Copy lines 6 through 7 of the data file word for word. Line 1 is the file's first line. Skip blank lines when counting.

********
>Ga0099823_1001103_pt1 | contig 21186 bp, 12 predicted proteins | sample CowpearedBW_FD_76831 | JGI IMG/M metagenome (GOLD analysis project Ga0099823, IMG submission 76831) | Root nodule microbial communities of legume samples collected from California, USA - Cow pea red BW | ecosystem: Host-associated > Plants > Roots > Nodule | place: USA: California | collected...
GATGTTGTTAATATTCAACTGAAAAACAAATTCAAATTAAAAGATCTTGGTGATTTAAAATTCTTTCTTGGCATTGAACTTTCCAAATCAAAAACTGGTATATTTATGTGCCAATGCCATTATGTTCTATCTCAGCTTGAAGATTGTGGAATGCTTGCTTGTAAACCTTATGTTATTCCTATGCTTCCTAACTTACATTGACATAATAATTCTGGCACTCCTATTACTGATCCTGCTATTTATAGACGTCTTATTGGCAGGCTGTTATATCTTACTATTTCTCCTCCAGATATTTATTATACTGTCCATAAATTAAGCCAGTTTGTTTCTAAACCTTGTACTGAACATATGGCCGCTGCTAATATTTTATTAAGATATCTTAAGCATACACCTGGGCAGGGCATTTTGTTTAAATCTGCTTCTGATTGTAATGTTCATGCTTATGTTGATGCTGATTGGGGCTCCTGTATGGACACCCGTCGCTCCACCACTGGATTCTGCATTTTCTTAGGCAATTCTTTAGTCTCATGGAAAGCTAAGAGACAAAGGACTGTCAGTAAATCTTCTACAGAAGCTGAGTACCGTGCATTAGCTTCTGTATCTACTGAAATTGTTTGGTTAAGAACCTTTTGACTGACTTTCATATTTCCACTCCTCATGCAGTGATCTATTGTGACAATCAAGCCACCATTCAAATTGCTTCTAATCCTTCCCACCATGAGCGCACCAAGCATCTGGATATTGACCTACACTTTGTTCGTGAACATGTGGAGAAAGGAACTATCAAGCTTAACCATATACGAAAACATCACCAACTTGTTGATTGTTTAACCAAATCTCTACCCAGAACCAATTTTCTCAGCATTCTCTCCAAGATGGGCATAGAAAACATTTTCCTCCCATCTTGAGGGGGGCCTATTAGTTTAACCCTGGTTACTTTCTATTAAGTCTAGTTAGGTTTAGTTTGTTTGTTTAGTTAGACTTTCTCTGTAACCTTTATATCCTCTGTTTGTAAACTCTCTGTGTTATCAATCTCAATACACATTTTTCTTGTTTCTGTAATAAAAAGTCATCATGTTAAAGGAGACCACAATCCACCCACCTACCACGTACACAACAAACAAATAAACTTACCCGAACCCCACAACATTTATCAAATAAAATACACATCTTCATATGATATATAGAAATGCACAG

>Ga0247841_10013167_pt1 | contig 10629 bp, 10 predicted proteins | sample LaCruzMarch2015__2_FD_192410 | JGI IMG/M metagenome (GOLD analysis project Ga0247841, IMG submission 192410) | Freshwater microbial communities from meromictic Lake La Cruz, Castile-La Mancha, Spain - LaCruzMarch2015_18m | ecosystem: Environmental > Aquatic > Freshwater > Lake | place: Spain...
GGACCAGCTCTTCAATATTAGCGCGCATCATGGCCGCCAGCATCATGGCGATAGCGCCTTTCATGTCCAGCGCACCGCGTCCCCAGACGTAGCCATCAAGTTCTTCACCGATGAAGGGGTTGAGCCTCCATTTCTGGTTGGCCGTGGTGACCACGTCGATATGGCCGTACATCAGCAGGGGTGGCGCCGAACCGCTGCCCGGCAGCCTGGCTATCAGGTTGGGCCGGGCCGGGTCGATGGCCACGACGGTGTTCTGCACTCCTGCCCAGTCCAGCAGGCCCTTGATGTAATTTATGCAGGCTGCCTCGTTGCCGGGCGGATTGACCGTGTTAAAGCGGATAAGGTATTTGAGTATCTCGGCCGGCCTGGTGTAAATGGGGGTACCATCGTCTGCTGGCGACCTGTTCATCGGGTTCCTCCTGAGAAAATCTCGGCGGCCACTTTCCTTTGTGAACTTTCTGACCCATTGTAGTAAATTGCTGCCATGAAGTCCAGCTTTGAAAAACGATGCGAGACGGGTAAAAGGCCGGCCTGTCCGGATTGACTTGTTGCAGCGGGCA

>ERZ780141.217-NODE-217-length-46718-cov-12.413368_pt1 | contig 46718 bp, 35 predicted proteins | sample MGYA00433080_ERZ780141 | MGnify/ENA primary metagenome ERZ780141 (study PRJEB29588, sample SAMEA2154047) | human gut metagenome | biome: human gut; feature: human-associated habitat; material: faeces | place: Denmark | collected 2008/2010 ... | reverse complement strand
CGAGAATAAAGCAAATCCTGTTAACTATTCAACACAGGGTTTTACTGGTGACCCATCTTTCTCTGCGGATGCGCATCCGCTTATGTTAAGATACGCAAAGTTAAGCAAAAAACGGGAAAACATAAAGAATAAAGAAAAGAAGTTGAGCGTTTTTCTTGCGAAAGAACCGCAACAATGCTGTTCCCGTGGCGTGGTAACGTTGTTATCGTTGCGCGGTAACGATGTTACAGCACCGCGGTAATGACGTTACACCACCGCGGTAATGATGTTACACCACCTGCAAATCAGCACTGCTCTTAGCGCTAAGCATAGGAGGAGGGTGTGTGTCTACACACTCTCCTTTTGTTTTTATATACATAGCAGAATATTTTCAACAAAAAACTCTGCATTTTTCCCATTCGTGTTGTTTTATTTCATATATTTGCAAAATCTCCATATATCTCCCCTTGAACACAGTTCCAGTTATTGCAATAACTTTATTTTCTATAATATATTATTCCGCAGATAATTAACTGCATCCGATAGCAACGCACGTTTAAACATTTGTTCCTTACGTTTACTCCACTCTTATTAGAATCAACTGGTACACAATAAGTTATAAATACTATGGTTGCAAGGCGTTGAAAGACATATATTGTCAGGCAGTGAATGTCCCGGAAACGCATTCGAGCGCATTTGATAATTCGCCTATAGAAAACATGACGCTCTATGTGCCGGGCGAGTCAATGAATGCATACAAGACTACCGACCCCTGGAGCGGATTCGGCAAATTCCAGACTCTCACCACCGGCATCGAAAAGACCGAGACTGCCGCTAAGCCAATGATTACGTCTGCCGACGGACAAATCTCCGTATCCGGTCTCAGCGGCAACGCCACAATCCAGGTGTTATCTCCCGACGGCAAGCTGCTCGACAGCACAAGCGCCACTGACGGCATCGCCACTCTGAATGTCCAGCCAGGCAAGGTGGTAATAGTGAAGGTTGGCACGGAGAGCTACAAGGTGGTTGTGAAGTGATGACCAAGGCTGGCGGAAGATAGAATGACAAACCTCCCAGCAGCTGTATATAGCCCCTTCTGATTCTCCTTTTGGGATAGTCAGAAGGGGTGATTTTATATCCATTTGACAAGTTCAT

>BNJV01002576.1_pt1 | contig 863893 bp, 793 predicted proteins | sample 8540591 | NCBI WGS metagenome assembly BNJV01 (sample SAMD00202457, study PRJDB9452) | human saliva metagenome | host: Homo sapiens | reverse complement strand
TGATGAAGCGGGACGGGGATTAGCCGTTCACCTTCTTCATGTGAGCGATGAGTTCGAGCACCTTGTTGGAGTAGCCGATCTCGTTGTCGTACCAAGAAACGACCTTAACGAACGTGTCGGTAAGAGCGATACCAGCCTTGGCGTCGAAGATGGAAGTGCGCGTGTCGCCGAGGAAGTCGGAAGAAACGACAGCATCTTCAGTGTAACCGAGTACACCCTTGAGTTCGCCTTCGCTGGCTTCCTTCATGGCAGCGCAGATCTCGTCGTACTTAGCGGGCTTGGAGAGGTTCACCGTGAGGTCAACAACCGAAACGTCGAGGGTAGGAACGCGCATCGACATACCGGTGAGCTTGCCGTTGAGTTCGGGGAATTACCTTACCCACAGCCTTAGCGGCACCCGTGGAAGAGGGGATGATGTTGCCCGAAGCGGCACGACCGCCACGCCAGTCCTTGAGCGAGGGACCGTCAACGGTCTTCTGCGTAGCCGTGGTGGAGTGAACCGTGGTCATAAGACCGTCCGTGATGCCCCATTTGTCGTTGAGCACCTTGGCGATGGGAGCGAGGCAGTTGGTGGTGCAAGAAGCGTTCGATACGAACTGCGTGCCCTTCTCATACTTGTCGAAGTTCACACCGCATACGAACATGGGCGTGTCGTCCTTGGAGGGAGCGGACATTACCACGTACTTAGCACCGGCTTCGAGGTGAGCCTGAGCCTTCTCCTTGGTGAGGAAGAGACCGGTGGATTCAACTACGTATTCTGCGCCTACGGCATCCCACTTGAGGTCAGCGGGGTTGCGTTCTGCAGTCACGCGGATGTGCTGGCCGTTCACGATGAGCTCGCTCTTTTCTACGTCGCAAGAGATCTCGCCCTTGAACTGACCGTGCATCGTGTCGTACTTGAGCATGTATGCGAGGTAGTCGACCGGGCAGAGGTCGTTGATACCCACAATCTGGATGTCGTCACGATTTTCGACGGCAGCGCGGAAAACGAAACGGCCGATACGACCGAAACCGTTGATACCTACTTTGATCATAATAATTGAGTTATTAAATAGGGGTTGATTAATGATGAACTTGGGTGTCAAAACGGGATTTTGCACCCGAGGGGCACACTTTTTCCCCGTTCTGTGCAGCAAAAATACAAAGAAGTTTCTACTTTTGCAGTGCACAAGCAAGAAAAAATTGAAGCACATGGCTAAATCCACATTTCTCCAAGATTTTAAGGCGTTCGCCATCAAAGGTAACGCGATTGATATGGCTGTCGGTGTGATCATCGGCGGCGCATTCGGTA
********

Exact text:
CGAGAATAAAGCAAATCCTGTTAACTATTCAACACAGGGTTTTACTGGTGACCCATCTTTCTCTGCGGATGCGCATCCGCTTATGTTAAGATACGCAAAGTTAAGCAAAAAACGGGAAAACATAAAGAATAAAGAAAAGAAGTTGAGCGTTTTTCTTGCGAAAGAACCGCAACAATGCTGTTCCCGTGGCGTGGTAACGTTGTTATCGTTGCGCGGTAACGATGTTACAGCACCGCGGTAATGACGTTACACCACCGCGGTAATGATGTTACACCACCTGCAAATCAGCACTGCTCTTAGCGCTAAGCATAGGAGGAGGGTGTGTGTCTACACACTCTCCTTTTGTTTTTATATACATAGCAGAATATTTTCAACAAAAAACTCTGCATTTTTCCCATTCGTGTTGTTTTATTTCATATATTTGCAAAATCTCCATATATCTCCCCTTGAACACAGTTCCAGTTATTGCAATAACTTTATTTTCTATAATATATTATTCCGCAGATAATTAACTGCATCCGATAGCAACGCACGTTTAAACATTTGTTCCTTACGTTTACTCCACTCTTATTAGAATCAACTGGTACACAATAAGTTATAAATACTATGGTTGCAAGGCGTTGAAAGACATATATTGTCAGGCAGTGAATGTCCCGGAAACGCATTCGAGCGCATTTGATAATTCGCCTATAGAAAACATGACGCTCTATGTGCCGGGCGAGTCAATGAATGCATACAAGACTACCGACCCCTGGAGCGGATTCGGCAAATTCCAGACTCTCACCACCGGCATCGAAAAGACCGAGACTGCCGCTAAGCCAATGATTACGTCTGCCGACGGACAAATCTCCGTATCCGGTCTCAGCGGCAACGCCACAATCCAGGTGTTATCTCCCGACGGCAAGCTGCTCGACAGCACAAGCGCCACTGACGGCATCGCCACTCTGAATGTCCAGCCAGGCAAGGTGGTAATAGTGAAGGTTGGCACGGAGAGCTACAAGGTGGTTGTGAAGTGATGACCAAGGCTGGCGGAAGATAGAATGACAAACCTCCCAGCAGCTGTATATAGCCCCTTCTGATTCTCCTTTTGGGATAGTCAGAAGGGGTGATTTTATATCCATTTGACAAGTTCAT

>BNJV01002576.1_pt1 | contig 863893 bp, 793 predicted proteins | sample 8540591 | NCBI WGS metagenome assembly BNJV01 (sample SAMD00202457, study PRJDB9452) | human saliva metagenome | host: Homo sapiens | reverse complement strand